Crappie are the kings of spring because they come to the bank and give everyone a shot at a limit. Plus, they’re bigger at this time than any other time of year. Whether you’re fishing from the bank or boat, you normally can find some spawning slabs, but some lakes are better than others. Whether you’re looking for sheer numbers of fish, size or easy access, chances are there’s a great crappie lake near you. Here are four awesome lakes to catch a limit of big, fat spawners.

1. Reelfoot Lake, TN

Technique: Jigging Pads

Reelfoot Lake is 15,000 acres of mostly swamp. Reelfoot was created by an earthquake and earned the nickname ‘the quake lake.’ Peak spawn occurs in late April, and bank fishing is good in several areas. The road in front of Reelfoot State Park has parking and docks extending out into the lake, providing lots of popular and easy access to the water. The ‘washout’ area is another productive spot the locals can direct you to.

Wade Mansfield is a local jig manufacturer who has fished the lake for many years, and he says there are two productive patterns going on during spawning time.

“One is jigging the trees. This is a typical fishing tactic most fishermen will have no trouble doing. The other pattern, fishing the pads, is a little tougher.

“Pad fishing is usually in the stubble left over from last year. Crappie will be in 1 or 2 feet of water, so it’s important to be quiet. Use a longer pole. I like a 12-foot jigging pole.”

Mansfield’s final tip is to always fish straight up and down when fishing the pads. Any horizontal movement means you’ll hang up in one the tough pad stems.

2. Grenada Lake, MS

Technique: Shallow Slow Trolling

Grenada must be on any crappie-fishing list. ‘Crappie season’ there takes place in late March and early April. Fish go so shallow that bank fishing can be excellent. You also can try wade fishing because it gets you quietly into shallow, woody areas you can’t reach from the bank. Either way, you can easily find some hot crappie-fishing action.

National tournament fisherman Matt Morgan says, “Grenada is an awesome lake, known for producing big fish. Channels snake back and forth all along as they go back up the rivers and creeks. This place is nothing more than a holding ground for crappie. When it warms up, all the crappie are going up the river to spawn.”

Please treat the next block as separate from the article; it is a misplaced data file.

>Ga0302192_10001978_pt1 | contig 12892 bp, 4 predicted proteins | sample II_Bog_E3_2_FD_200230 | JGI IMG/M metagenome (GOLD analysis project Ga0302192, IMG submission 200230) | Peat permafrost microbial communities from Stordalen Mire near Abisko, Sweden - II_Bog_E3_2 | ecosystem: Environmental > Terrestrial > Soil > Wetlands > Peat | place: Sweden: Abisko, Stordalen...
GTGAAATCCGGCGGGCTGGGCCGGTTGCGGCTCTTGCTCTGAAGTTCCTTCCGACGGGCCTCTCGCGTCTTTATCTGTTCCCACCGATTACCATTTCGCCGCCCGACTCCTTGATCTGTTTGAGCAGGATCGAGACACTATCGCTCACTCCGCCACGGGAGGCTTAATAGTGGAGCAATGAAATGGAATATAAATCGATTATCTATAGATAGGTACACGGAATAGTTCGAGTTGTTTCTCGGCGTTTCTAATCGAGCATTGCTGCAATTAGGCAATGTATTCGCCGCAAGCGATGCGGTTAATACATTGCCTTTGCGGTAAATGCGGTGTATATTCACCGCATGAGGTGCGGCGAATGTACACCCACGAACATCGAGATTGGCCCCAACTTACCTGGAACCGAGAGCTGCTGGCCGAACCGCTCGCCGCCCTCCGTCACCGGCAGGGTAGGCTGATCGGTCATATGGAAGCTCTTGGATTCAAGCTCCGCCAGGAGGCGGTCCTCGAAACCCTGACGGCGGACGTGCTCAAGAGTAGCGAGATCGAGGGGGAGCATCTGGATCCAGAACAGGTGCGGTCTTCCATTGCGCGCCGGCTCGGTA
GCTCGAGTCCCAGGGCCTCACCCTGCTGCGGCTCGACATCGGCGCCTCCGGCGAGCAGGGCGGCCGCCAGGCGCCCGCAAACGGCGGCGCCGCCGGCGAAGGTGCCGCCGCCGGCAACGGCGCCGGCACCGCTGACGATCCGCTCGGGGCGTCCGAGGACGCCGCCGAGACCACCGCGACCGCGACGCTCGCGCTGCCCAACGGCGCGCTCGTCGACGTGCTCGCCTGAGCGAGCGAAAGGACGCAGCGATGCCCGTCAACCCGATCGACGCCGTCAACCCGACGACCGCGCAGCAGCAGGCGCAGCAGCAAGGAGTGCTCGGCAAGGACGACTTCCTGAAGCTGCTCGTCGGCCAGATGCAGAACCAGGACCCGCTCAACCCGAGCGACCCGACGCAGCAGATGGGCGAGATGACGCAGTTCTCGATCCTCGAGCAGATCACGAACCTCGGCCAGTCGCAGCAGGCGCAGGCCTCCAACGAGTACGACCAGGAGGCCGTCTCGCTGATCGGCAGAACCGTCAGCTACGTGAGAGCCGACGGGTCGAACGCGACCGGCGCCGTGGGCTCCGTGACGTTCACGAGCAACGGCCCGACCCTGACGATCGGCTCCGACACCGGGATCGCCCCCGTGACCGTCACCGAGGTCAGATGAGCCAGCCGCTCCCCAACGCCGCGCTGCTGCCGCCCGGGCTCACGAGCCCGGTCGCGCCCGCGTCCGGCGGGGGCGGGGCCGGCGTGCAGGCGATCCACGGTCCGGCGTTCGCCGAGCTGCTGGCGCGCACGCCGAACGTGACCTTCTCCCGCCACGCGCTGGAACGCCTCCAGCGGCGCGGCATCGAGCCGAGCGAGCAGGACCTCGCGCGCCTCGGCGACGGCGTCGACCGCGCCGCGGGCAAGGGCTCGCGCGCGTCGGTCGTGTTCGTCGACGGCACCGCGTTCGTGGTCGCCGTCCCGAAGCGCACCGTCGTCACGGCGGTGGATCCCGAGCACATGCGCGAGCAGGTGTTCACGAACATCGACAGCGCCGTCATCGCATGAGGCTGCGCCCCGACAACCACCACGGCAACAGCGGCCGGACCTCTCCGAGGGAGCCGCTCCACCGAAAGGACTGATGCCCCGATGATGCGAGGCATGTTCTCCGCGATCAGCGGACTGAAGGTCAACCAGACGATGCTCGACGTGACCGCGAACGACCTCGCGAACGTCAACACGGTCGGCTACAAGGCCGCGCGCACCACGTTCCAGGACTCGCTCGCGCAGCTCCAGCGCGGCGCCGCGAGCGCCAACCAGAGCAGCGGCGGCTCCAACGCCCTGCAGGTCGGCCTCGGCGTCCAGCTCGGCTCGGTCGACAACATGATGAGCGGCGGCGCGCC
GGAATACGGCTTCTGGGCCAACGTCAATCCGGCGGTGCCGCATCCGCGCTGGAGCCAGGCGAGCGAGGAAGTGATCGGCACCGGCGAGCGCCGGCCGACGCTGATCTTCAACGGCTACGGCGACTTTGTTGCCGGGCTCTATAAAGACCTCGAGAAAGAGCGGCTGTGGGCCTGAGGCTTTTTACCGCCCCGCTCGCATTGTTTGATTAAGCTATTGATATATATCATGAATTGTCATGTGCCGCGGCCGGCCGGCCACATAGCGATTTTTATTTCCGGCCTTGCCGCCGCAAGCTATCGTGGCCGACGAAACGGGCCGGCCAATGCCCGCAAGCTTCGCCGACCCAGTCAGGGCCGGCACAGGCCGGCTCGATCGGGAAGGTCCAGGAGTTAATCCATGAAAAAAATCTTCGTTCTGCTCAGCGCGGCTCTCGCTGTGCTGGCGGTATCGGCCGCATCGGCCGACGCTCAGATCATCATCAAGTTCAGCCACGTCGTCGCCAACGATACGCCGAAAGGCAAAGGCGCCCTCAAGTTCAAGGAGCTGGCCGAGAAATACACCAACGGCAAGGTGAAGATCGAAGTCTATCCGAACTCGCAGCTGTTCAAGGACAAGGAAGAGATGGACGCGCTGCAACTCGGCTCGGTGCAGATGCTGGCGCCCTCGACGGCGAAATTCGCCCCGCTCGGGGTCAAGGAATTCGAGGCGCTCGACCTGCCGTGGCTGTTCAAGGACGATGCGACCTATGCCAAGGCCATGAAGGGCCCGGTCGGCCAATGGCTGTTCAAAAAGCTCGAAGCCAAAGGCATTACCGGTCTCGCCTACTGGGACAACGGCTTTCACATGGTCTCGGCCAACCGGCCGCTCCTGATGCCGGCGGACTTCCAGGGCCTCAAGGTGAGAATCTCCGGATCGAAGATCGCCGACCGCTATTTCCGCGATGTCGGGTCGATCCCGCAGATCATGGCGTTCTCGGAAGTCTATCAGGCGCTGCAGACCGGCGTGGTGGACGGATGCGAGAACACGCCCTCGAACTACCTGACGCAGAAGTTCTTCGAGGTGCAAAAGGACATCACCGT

Morgan’s slow trolling tactics allow him to work waters as shallow as his boat will get. He’ll usually be in 3 to 12 feet of water. Since fish in shallow water can be spooky he uses long 16-foot poles. He prefers double-hook rigs with minnows or jigs/minnow combos. His bottom jighead will be 1/4-ounce to provide some weight.   

“The best thing a weekend fisherman can do is find the strike zone, keep baits in it and control the boat. You can do this with slow trolling.”  

3. Eufaula, OK

Technique: Pitching

This big lake produces large numbers of crappie, with many over a pound. Bank fishing can be outstanding here with most campgrounds providing access, including Elm Point and Eufaula Cove. Culverts under roadways also provide good bank fishing.

“The fishing during the spring is fun here,” says guide Todd Huckabee. “When water temperatures reach the upper 50’s fish move toward spawning areas. When the water reaches 55 degrees and there is a full moon, the big pound-and-a-half fish move up into the shallow water. As the water keeps warming and hits 62 or 64 degrees, what people call ‘crappie season’ hits full swing.”

Huckabee prefers to flip instead of cast. His equipment includes his own Todd Huckabee 11-foot pole, 12-pound-test Silver Thread line and a 1/8- or 1/4-ounce 2-inch YUM Bearvertail jig.

“I like the Beavertail because it looks like a minnow laying on its side,” he said. “In clear water I might switch to a Wooly Bee because it pulsates more in the water. The thing about using these big jigs is when a fish hits it they have trouble spitting it back out, so your hooking percentage is much better.”

He says spawning fish prefer rocky areas if they can find them, but will spawn on any woody cover. When you find the two together you have a great place to sneak in and toss your jig. Keep moving until you catch a fish then slow down and work all of the nearby area. Anyone can find crappie this time of year from a boat or the bank, but you may have to work a little to find the best spots and biggest fish. Luckily, Eufaula offers miles of bank access for shore-bound anglers.

Huckabee says the best rig for bank-bound anglers is a slip-float over a jig like the Beavertail or a Lindy Watsit. The slip-float allows the jig to suspend at any depth to tempt crappie that need some convincing to bite.

4. Kentucky/Barkley Lakes, KY/TN

Technique: Vertical Jigging/Casting

Kentucky and Barkley offer more than 210,000 acres of fishing waters. Peak spawning time is late April. Bank fishing is available at various spots, and a good way to start is by checking one of the many bridges crossing creeks. Crappie move up the creeks in the spring and the bridges are great ambush spots.

“Spawn usually occurs in late April here,” says expert Rodney Brown, who guides out of Eddie Creek on Barkley. “Fish get real shallow on Barkley. I prefer long-pole jigging whether the fish are shallow or deep, but when the fish are deeper you can cast to the beds and catch them, too.”

Brown says on a normal year crappie will move into all the creeks on Barkley and Kentucky. Here they will stage, go in shallow to spawn, and some return to mid-depth water while others stay shallow. He says the lakes have common patterns with fish hitting typical banks and covers when the spawn is taking place. Due to its predictable patterns, it’s usually an easy lake to fish in the spring. Favorite bait colors are red, white and chartreuse in any combination.